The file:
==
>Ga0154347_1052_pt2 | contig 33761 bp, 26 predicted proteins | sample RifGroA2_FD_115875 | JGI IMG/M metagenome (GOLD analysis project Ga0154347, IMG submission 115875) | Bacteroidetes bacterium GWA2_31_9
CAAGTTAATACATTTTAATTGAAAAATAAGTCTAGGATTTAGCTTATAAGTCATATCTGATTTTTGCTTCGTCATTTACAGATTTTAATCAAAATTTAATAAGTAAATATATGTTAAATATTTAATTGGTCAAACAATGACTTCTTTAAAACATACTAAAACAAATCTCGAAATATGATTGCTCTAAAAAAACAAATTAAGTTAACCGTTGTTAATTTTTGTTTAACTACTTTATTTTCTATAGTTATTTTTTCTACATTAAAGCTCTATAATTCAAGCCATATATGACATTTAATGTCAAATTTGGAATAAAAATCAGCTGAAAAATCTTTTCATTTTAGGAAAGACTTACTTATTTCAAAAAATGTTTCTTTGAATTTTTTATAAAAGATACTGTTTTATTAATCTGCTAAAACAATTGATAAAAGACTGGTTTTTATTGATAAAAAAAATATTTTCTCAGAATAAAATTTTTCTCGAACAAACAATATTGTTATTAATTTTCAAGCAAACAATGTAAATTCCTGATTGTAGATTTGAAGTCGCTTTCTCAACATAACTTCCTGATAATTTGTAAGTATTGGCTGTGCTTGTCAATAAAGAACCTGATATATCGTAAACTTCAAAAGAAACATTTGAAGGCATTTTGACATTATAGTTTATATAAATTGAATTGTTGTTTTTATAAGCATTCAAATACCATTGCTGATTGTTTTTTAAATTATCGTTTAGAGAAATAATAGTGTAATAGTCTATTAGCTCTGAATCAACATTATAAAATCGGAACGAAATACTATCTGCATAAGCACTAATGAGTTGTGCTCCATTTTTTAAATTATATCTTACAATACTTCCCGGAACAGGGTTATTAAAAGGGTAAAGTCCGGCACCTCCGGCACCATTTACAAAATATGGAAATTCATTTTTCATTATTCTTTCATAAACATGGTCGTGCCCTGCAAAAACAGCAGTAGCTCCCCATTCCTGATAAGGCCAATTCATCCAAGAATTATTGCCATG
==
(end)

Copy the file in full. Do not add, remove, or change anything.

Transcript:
>Ga0154347_1052_pt2 | contig 33761 bp, 26 predicted proteins | sample RifGroA2_FD_115875 | JGI IMG/M metagenome (GOLD analysis project Ga0154347, IMG submission 115875) | Bacteroidetes bacterium GWA2_31_9
CAAGTTAATACATTTTAATTGAAAAATAAGTCTAGGATTTAGCTTATAAGTCATATCTGATTTTTGCTTCGTCATTTACAGATTTTAATCAAAATTTAATAAGTAAATATATGTTAAATATTTAATTGGTCAAACAATGACTTCTTTAAAACATACTAAAACAAATCTCGAAATATGATTGCTCTAAAAAAACAAATTAAGTTAACCGTTGTTAATTTTTGTTTAACTACTTTATTTTCTATAGTTATTTTTTCTACATTAAAGCTCTATAATTCAAGCCATATATGACATTTAATGTCAAATTTGGAATAAAAATCAGCTGAAAAATCTTTTCATTTTAGGAAAGACTTACTTATTTCAAAAAATGTTTCTTTGAATTTTTTATAAAAGATACTGTTTTATTAATCTGCTAAAACAATTGATAAAAGACTGGTTTTTATTGATAAAAAAAATATTTTCTCAGAATAAAATTTTTCTCGAACAAACAATATTGTTATTAATTTTCAAGCAAACAATGTAAATTCCTGATTGTAGATTTGAAGTCGCTTTCTCAACATAACTTCCTGATAATTTGTAAGTATTGGCTGTGCTTGTCAATAAAGAACCTGATATATCGTAAACTTCAAAAGAAACATTTGAAGGCATTTTGACATTATAGTTTATATAAATTGAATTGTTGTTTTTATAAGCATTCAAATACCATTGCTGATTGTTTTTTAAATTATCGTTTAGAGAAATAATAGTGTAATAGTCTATTAGCTCTGAATCAACATTATAAAATCGGAACGAAATACTATCTGCATAAGCACTAATGAGTTGTGCTCCATTTTTTAAATTATATCTTACAATACTTCCCGGAACAGGGTTATTAAAAGGGTAAAGTCCGGCACCTCCGGCACCATTTACAAAATATGGAAATTCATTTTTCATTATTCTTTCATAAACATGGTCGTGCCCTGCAAAAACAGCAGTAGCTCCCCATTCCTGATAAGGCCAATTCATCCAAGAATTATTGCCATG